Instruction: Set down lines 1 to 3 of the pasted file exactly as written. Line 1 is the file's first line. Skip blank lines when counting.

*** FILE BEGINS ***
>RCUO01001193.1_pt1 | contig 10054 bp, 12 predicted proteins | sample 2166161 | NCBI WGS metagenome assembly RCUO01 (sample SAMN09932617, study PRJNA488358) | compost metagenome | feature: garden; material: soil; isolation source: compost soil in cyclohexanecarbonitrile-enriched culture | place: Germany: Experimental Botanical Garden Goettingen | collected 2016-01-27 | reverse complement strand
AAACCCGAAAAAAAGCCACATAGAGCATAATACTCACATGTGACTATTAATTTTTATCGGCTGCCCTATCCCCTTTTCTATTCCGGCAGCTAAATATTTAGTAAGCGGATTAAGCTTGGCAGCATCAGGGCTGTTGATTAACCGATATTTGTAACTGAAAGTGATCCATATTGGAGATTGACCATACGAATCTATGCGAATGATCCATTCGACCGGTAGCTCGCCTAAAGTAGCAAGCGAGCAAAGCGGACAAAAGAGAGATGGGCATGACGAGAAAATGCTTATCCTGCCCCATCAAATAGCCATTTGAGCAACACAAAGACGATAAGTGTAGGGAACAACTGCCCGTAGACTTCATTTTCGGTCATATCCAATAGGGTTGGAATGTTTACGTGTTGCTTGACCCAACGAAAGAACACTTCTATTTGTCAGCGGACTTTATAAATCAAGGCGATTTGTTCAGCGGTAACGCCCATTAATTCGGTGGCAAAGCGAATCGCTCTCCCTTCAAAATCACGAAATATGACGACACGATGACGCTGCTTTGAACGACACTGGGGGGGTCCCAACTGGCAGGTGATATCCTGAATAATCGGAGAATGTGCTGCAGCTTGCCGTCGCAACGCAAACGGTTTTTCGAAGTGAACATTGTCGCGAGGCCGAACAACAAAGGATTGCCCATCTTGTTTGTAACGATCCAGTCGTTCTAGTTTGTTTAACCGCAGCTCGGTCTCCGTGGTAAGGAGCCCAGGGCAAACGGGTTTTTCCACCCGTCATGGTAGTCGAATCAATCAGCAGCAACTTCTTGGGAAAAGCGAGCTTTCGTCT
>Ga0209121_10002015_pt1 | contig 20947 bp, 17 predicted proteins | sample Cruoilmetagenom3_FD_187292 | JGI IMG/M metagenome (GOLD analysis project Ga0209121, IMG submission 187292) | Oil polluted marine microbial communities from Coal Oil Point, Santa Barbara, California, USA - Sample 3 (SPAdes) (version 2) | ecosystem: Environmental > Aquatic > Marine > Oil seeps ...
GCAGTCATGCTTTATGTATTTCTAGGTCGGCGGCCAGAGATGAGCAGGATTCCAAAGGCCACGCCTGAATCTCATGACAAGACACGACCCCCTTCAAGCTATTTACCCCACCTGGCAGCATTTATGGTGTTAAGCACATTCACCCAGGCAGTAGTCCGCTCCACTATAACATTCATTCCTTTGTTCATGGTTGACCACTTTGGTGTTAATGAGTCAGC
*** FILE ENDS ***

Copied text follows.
>RCUO01001193.1_pt1 | contig 10054 bp, 12 predicted proteins | sample 2166161 | NCBI WGS metagenome assembly RCUO01 (sample SAMN09932617, study PRJNA488358) | compost metagenome | feature: garden; material: soil; isolation source: compost soil in cyclohexanecarbonitrile-enriched culture | place: Germany: Experimental Botanical Garden Goettingen | collected 2016-01-27 | reverse complement strand
AAACCCGAAAAAAAGCCACATAGAGCATAATACTCACATGTGACTATTAATTTTTATCGGCTGCCCTATCCCCTTTTCTATTCCGGCAGCTAAATATTTAGTAAGCGGATTAAGCTTGGCAGCATCAGGGCTGTTGATTAACCGATATTTGTAACTGAAAGTGATCCATATTGGAGATTGACCATACGAATCTATGCGAATGATCCATTCGACCGGTAGCTCGCCTAAAGTAGCAAGCGAGCAAAGCGGACAAAAGAGAGATGGGCATGACGAGAAAATGCTTATCCTGCCCCATCAAATAGCCATTTGAGCAACACAAAGACGATAAGTGTAGGGAACAACTGCCCGTAGACTTCATTTTCGGTCATATCCAATAGGGTTGGAATGTTTACGTGTTGCTTGACCCAACGAAAGAACACTTCTATTTGTCAGCGGACTTTATAAATCAAGGCGATTTGTTCAGCGGTAACGCCCATTAATTCGGTGGCAAAGCGAATCGCTCTCCCTTCAAAATCACGAAATATGACGACACGATGACGCTGCTTTGAACGACACTGGGGGGGTCCCAACTGGCAGGTGATATCCTGAATAATCGGAGAATGTGCTGCAGCTTGCCGTCGCAACGCAAACGGTTTTTCGAAGTGAACATTGTCGCGAGGCCGAACAACAAAGGATTGCCCATCTTGTTTGTAACGATCCAGTCGTTCTAGTTTGTTTAACCGCAGCTCGGTCTCCGTGGTAAGGAGCCCAGGGCAAACGGGTTTTTCCACCCGTCATGGTAGTCGAATCAATCAGCAGCAACTTCTTGGGAAAAGCGAGCTTTCGTCT
>Ga0209121_10002015_pt1 | contig 20947 bp, 17 predicted proteins | sample Cruoilmetagenom3_FD_187292 | JGI IMG/M metagenome (GOLD analysis project Ga0209121, IMG submission 187292) | Oil polluted marine microbial communities from Coal Oil Point, Santa Barbara, California, USA - Sample 3 (SPAdes) (version 2) | ecosystem: Environmental > Aquatic > Marine > Oil seeps ...